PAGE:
With IoT, cities can integrate, analyze, and visualize diverse information. Cities can discover new insights; imagine examining patterns of transit demand in relation to air quality or citywide energy use, or understanding the walkability of a city in relation to pedestrian congestion and storefront width. IoT can also reduce costs by enabling simple efficiencies: Trash can be collected only when receptacles are full and public parks can be watered only when the ground is dry. But these new capabilities bring new challenges for city officials. Who will pay for the infrastructure? Who will own the data? And how can the public ensure that citizens’ privacy and security are protected?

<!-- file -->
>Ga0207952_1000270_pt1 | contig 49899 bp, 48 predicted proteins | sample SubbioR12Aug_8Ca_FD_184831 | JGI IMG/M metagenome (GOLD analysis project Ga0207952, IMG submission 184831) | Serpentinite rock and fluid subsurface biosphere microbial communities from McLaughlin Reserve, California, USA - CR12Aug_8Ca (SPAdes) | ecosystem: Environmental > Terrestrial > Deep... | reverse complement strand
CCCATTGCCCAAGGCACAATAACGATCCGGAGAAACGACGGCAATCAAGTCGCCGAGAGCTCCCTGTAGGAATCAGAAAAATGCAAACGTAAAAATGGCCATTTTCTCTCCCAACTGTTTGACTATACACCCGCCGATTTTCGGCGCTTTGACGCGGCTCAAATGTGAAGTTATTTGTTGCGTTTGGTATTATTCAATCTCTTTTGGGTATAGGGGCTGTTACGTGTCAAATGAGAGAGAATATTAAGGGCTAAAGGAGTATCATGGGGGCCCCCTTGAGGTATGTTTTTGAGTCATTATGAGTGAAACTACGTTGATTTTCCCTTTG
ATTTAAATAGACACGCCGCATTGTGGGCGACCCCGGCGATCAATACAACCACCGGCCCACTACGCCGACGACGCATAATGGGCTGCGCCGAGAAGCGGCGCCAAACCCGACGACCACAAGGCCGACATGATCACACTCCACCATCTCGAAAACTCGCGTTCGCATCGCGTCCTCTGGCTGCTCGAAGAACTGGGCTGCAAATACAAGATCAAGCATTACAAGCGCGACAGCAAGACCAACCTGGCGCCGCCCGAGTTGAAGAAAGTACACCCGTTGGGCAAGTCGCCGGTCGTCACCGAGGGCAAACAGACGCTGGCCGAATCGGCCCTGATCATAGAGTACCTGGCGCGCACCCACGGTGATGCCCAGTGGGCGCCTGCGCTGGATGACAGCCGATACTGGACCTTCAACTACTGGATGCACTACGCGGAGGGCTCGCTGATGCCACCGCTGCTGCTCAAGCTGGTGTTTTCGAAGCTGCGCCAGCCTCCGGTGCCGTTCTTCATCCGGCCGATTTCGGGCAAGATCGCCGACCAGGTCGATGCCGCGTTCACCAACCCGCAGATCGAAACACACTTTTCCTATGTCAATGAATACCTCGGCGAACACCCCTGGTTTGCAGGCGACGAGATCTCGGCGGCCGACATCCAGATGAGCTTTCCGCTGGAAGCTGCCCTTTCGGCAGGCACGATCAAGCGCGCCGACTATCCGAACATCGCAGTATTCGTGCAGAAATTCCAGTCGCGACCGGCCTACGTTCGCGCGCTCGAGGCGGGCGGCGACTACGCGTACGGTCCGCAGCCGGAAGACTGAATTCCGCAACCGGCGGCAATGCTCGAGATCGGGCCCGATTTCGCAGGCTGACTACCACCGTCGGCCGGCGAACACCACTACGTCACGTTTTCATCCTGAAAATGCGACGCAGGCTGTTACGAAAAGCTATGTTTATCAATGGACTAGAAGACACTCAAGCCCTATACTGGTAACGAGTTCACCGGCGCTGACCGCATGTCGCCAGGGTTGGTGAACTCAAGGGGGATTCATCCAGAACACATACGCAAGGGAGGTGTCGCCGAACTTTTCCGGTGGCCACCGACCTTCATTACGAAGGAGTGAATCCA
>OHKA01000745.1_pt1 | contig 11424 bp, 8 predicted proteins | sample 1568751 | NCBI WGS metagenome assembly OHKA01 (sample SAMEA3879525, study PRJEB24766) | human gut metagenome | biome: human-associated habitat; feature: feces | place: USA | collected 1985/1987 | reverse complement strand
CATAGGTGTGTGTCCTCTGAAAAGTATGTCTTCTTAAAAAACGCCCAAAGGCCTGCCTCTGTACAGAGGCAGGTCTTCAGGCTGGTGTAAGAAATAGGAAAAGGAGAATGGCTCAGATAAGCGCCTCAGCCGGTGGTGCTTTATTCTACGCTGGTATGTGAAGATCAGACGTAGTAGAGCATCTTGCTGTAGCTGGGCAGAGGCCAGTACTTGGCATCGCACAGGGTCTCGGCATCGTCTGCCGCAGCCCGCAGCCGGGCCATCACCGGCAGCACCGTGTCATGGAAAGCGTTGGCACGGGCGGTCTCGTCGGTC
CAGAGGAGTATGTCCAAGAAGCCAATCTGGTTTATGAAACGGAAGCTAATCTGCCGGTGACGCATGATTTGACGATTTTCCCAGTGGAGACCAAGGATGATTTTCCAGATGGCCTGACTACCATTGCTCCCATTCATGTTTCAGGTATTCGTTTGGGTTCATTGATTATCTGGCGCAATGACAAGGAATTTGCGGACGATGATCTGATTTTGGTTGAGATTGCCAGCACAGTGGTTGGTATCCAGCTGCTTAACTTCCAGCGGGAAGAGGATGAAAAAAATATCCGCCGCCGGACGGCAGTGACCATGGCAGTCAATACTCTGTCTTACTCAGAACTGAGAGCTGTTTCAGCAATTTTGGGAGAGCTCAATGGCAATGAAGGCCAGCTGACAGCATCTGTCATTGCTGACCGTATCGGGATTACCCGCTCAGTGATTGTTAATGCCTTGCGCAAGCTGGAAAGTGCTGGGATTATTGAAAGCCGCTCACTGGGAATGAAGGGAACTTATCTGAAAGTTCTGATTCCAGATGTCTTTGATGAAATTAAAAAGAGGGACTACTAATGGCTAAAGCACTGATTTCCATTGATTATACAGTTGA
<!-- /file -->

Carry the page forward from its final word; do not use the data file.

Cities are responsible for protecting the public good. IoT presents an immense opportunity, but cities will have a critical role in directing the development of this field to maximize benefits for the public and protect the public from predatory abuses.